Valve's Not Getting Into Competitive Fighting Games Yet, As Far as Gabe Newell Knows

Now, more than ever, Valve Software seems to be getting serious about competitive gaming. The Team Fortress and Portal developer snapped up DotA: All-Stars developer "IceFrog" to create a sequel to that intensely competitive MOBA game. It's also investing heavily on the competitive side of the next Counter-Strike and adding new Steam features tailored to e-sports.

It even held a million dollar tournament for its next game, Dota 2, at last month's Gamescom convention.

But there's one competitive arena Valve is not yet focusing its internal efforts on, at least as far as co-founder Gabe Newell knows: fighting games.

I'll admit that asking Newell whether the company was directing any of its energies into the fighting game space may have been an odd choice of question. But Newell has spoken about interest in developing Dota 2 growing from within, based on an internal "fan impulse."

"[Dota 2] really grew out of the fact that a bunch of people at Valve were fans of Icefrog's," Newell told Kotaku at Gamescom, with the company's developers reaching out to the man maintaining DotA: All-Stars in an attempt to bring him on board and create a sequel with fewer restraints.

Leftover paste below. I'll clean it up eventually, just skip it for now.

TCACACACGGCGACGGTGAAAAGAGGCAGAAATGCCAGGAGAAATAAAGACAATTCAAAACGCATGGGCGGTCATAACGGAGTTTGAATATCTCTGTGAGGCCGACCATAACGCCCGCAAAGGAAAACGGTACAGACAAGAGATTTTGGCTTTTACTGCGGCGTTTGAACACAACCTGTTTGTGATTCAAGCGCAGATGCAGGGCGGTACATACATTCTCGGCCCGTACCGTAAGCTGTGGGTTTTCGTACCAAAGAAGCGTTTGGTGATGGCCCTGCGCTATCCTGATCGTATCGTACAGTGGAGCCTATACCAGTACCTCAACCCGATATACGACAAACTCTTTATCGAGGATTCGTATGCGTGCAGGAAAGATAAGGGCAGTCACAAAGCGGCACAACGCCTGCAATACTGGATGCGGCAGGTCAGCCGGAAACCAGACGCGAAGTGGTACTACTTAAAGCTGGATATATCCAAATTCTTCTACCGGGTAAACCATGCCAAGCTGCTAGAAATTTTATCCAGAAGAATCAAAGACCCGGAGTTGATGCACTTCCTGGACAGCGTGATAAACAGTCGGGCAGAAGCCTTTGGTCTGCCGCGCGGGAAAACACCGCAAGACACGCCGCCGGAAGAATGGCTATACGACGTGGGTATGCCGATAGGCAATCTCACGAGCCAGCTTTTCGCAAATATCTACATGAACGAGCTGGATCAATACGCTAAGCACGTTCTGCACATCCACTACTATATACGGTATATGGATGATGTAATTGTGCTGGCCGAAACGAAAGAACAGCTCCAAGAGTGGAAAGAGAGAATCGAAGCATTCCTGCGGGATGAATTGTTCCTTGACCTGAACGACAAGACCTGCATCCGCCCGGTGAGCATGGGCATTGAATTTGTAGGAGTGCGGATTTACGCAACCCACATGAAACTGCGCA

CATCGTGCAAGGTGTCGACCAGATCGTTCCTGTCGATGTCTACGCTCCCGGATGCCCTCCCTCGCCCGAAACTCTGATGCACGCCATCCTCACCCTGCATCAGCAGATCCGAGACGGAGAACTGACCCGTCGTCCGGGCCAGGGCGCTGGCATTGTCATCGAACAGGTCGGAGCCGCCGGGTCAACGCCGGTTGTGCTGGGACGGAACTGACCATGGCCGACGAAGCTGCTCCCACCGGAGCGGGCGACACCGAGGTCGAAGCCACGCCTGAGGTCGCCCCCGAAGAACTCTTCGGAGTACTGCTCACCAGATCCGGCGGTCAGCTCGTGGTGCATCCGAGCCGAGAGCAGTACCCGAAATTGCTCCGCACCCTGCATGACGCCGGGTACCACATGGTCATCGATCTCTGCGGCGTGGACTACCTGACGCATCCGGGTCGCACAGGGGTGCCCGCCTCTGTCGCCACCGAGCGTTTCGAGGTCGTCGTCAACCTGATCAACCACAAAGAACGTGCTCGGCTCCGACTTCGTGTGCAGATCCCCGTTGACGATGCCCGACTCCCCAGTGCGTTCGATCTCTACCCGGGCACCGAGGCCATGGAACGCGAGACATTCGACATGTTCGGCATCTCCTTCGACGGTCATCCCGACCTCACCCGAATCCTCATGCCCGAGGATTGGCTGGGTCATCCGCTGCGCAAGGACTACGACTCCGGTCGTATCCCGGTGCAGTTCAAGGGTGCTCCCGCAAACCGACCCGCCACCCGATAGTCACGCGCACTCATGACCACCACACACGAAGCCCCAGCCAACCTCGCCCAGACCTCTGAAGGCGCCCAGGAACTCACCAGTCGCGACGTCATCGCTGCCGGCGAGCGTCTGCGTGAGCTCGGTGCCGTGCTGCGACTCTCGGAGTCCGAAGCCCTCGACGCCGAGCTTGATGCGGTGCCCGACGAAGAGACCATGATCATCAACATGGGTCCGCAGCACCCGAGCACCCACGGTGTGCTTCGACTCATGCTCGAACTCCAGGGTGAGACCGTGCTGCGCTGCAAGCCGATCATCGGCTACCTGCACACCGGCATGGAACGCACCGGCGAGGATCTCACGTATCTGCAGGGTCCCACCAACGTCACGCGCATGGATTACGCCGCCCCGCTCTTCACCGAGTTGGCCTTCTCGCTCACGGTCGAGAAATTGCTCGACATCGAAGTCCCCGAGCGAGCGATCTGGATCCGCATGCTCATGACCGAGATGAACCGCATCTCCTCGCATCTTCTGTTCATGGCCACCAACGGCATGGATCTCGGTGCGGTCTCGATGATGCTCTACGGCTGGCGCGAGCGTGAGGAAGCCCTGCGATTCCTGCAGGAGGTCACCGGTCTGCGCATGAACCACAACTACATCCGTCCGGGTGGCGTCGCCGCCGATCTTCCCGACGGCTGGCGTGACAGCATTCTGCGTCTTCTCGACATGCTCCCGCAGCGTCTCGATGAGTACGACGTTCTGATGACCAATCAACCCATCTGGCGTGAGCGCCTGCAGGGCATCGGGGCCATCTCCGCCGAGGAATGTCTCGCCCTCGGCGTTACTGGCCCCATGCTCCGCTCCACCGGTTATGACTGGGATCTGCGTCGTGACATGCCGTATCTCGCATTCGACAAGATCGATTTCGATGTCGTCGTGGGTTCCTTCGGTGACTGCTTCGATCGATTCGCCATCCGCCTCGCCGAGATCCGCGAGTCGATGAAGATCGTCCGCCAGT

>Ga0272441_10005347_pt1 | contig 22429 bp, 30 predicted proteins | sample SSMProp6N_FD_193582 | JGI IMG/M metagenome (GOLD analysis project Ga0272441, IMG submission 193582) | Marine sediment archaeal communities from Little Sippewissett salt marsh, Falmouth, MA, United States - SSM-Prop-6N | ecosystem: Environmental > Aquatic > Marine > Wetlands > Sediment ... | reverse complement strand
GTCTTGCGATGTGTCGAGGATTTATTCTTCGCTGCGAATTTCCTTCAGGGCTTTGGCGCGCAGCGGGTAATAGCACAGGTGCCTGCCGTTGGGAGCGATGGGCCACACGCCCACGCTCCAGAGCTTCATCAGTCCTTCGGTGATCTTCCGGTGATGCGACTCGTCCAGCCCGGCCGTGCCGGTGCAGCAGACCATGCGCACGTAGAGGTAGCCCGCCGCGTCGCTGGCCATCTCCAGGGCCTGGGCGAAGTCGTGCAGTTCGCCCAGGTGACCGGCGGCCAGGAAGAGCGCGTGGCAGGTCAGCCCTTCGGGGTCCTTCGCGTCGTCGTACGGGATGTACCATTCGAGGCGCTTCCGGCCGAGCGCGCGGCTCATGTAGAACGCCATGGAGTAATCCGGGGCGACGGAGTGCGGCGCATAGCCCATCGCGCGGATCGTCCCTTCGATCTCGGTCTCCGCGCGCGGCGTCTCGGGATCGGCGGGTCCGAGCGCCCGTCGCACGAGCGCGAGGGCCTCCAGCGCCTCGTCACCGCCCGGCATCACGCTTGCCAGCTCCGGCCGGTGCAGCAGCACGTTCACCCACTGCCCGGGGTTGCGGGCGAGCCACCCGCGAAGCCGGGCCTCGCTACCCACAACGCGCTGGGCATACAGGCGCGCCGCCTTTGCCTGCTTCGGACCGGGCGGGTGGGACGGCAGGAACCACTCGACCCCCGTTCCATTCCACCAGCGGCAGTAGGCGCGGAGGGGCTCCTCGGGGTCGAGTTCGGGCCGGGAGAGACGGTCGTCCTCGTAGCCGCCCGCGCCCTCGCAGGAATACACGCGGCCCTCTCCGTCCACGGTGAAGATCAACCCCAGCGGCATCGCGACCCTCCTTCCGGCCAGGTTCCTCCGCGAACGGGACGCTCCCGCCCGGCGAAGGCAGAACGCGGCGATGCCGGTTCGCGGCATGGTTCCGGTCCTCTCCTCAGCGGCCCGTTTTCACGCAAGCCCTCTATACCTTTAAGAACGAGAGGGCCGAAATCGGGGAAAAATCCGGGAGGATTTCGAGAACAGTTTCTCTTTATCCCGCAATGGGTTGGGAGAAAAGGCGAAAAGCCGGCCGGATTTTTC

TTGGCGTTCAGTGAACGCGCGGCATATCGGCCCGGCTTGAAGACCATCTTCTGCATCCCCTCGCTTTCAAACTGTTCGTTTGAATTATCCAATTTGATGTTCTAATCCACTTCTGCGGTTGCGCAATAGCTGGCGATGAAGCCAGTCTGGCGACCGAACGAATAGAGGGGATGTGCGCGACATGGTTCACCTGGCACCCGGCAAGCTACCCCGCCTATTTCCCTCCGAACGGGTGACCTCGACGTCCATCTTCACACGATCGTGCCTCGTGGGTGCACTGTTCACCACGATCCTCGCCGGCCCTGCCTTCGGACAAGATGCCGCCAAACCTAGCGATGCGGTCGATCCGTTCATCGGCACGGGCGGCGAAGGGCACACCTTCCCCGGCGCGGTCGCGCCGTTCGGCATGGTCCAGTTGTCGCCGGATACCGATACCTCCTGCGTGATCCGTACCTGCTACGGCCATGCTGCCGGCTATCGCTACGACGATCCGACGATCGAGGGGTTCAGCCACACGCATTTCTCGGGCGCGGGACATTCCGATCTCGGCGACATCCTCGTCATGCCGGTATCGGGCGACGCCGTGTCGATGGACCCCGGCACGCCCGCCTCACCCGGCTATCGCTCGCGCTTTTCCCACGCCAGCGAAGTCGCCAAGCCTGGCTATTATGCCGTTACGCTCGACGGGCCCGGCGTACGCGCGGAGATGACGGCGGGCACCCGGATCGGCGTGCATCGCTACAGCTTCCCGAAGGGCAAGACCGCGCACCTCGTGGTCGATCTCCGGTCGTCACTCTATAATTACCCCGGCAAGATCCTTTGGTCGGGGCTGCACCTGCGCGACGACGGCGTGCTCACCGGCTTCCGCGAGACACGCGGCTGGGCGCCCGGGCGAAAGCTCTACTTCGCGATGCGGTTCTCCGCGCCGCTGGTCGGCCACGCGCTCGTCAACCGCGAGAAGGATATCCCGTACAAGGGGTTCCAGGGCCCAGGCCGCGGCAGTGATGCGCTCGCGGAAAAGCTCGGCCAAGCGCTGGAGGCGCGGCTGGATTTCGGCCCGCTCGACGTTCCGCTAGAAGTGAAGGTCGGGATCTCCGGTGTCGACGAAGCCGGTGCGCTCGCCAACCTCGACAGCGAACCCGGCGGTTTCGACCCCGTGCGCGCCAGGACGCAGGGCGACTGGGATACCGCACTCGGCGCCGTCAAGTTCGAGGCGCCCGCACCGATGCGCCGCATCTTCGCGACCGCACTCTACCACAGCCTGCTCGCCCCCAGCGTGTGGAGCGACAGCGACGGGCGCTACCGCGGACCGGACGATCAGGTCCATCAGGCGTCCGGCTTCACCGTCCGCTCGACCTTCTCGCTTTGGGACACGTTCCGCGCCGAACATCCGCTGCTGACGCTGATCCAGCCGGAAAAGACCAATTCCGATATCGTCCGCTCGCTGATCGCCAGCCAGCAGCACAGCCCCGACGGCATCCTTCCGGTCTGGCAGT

Newell himself is a MOBA (or ARTS) convert. He says he's played more than 800 hours' worth of Valve's Dota 2 already.

So if Valve is now more serious about competitive first-person shooters, as development of Counter-Strike: Global Offensive would indicate, and Defense of the Ancients-style games, why not explore another burgeoning competitive gaming scene? After all, the most recent EVO Championship Series drew more than 2 million worldwide viewers, fighting game fans who tuned in to watch the best Super Street Fighter IV, Mortal Kombat and Marvel Vs. Capcom 3 players fight for fame and riches.

"We don't have anything that we're doing in the fighting game space," Newell said of the idea. "That's not to say that somebody... well, we really do expect [our employees] to make their own decisions about where we want to go. We may find out that [Valve employees] Yasser and Martin are huge fighting game fans and that they've started a secret fighting game project."

"But I don't know about it yet."

It seems that the most likely way that Valve would join the likes of Capcom, Namco and NetherRealm Studios in developing a fighting game would be to welcome some modders into the fold. Perhaps there's a great Team Fortress 2 Vs. Left 4 Dead fighting game mod out there or a very impressive Valve Fighting Jam on some kid's hard drive that will blow Newell and company away. Perhaps not.

At least we know the development of Half-Life 2: Episode Three isn't being held up by one more thing...

Image credit: Jirloen at Digital Jedi


You can contact Michael McWhertor, the author of this post, at mike@kotaku.com. You can also find him on Twitter, Facebook, and lurking around our #tips page.